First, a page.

You can't see the compound from the road. That luxury car horn honker has no idea it's even there. The reason Hazelnut Grove's getting negative attention today is that it's become increasingly popular in the months since Justice and crew moved in. Now, instead of five campers secreted on a hill, the land is dotted with an ever-changing cast of tents—their occupants ranging from mess-leaving drug addicts to quiet people just looking for rest.

"The biggest part of being homeless is always being turned on," says Kirk, 44, the newbie from Utah, who says most of his belongings were immediately stolen when he lived downtown. "Even when you're sleeping you're always listening for sounds."

With the land on Greeley, campers say, sleep comes easier. There's not the ever-present threat someone will run off with everything you own.

"They're talking about it on Facebook," says Olson, 48, the self-described "rich" homeless person, who set up a tidy camp with Kirk and another man earlier this month. Olson's been homeless for three years in Portland, he says. He's been on a waiting list for subsidized housing for about a third of that.

"This is great," he said a couple of days after arriving at the Greeley property. "If we could stay here, a lot of things would change."

  • Mercury Staff

Right now, that's an interesting "if."

With Mayor Charlie Hales urging quick action on building more homeless shelters, the city appears loath to take any action on the Greeley campers.

"If people are being good neighbors and being respectful and going into more low-impact types of sleeping, we're going to make sure we're only addressing complaints," says Josh Alpert, the mayor's chief of staff.

But there are complaints. The Overlook Neighborhood Association is furious about camping on the plot, even though it's removed from residences, businesses, and pretty much everything else.

"The city and the mayor's office have not engaged with us at all," says Chris Trejbal, a board member with the neighborhood group. "We want the city to be thinking strategically about what to do about homelessness. If you were thinking strategically, you would not pick this site."

At least one landowner agrees. Beyond the big Union Pacific plot, which has already been swept, four distinct entities control property around the Greeley camp: the city, ODOT, Clear Channel Communications, and the Oregon Sustainable Agricultural Land Trust (or OSALT, which owns the garden land).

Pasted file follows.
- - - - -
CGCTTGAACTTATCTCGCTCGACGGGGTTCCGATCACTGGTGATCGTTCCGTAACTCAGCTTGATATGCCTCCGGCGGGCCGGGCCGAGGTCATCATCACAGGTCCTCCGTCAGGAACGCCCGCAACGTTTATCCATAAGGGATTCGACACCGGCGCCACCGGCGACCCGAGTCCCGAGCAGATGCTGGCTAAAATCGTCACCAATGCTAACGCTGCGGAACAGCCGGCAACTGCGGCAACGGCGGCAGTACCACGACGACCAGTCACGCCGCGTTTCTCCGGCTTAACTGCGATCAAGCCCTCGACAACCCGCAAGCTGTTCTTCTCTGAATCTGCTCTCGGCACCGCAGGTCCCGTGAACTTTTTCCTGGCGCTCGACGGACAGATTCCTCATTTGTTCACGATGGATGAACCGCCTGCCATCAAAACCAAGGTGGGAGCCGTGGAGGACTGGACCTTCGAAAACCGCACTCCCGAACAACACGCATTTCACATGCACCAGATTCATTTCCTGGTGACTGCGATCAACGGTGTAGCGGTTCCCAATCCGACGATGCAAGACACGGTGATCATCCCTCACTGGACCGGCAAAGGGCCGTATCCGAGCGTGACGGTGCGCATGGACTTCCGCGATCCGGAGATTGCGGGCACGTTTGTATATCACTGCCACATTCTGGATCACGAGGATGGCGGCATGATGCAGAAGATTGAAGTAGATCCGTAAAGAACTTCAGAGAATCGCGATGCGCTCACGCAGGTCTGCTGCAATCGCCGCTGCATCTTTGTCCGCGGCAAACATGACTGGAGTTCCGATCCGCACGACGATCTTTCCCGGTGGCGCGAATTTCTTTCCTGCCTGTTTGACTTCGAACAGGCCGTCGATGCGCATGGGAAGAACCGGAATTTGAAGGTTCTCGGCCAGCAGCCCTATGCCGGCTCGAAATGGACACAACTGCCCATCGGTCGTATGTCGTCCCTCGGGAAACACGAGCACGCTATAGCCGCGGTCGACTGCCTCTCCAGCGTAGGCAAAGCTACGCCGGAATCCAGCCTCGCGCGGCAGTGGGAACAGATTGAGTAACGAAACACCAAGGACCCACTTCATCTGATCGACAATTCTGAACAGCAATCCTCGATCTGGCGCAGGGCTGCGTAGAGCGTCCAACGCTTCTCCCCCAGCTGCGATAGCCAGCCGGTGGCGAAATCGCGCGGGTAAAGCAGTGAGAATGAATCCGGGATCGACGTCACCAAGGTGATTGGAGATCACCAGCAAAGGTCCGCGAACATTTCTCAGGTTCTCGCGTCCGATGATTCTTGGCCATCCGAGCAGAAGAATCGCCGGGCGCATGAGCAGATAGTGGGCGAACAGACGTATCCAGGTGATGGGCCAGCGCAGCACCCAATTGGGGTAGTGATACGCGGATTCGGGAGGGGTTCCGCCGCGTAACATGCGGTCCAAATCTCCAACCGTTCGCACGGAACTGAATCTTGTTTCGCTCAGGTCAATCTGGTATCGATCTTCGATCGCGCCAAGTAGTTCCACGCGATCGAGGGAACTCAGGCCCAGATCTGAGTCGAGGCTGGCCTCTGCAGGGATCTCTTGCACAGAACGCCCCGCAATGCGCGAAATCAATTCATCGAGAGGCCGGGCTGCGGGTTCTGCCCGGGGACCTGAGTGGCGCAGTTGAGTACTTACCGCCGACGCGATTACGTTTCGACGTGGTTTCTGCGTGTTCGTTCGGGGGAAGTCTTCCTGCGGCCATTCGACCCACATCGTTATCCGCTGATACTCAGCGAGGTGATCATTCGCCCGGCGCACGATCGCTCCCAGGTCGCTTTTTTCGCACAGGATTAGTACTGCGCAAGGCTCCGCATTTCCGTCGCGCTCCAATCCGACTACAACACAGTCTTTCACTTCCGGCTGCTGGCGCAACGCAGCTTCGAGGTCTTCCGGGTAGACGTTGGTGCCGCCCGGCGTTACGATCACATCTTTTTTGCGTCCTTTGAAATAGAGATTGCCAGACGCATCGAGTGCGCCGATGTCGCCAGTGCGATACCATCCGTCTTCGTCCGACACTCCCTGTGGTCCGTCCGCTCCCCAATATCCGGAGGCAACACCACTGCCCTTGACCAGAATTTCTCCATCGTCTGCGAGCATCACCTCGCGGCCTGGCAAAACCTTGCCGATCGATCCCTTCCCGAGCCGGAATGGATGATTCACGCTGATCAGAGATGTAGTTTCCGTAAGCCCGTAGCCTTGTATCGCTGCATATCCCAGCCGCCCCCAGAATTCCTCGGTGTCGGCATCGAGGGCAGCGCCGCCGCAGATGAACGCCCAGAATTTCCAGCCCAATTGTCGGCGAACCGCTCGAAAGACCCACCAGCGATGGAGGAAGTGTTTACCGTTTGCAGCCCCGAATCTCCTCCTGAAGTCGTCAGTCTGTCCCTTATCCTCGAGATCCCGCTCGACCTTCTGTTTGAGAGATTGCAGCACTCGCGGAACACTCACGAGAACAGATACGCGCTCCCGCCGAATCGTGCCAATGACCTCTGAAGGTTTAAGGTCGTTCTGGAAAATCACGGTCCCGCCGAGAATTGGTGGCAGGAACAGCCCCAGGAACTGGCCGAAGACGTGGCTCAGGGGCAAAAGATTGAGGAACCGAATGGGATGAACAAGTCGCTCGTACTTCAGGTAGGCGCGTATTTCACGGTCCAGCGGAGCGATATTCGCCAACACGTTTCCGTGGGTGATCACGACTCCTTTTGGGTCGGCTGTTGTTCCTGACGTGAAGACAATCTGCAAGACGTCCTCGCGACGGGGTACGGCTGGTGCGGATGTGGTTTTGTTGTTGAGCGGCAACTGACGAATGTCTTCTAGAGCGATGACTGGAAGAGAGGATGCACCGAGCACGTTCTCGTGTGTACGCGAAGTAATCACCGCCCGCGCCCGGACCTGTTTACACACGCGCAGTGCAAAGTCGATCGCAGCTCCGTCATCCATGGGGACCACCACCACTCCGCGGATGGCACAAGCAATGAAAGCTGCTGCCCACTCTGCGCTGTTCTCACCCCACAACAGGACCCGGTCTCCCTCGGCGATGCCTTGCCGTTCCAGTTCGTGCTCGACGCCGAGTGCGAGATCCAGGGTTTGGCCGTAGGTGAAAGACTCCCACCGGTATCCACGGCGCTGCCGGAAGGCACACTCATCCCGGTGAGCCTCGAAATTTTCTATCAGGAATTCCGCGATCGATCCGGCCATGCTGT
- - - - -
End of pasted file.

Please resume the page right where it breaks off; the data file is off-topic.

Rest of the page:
And ODOT? It doesn't care about the city's housing emergency or the promise of new shelter space in coming months. It wants campers off its turf.

"This is not a problem that ODOT can solve," says spokesman Don Hamilton. "This is an issue that's been going on in Portland for over a century." According to signs the state agency posted October 6, sweeps may come at any point between October 15 and 24.

But it's not even entirely clear what land ODOT can sweep. Hamilton initially offered to show the Mercury a detailed map of the agency's property, and then rescinded the offer, saying the map wasn't ready.

Based on documents provided by the city, though, it appears ODOT's plans could mean significant upheaval in the Greeley camp. The agency's property may encompass the compound Justice and others inhabit in the woods (though the campers say they've been assured it won't be touched), and another large swath containing tents. When the state agency moves in, the layout of Hazelnut Grove will be very, very different.

Then again, the City of Portland also has a sizeable stake in the property. Earlier this year, Hales said he'd consider allowing more organized tent camps like Right 2 Dream Too, the homeless rest area in Old Town. Now we've got a housing "emergency" loosening the zoning code that makes those kinds of camps hard to create. If the mayor's serious about easing off homeless Portlanders while he finds more resources, he's got his chance.

That would be welcome news for someone like Kirk, fresh to town from Utah. Even more welcome, though, would be a shot at housing.

"I wanna get indoors before I forget what it's like to be indoors," he says. "I can feel it slipping away."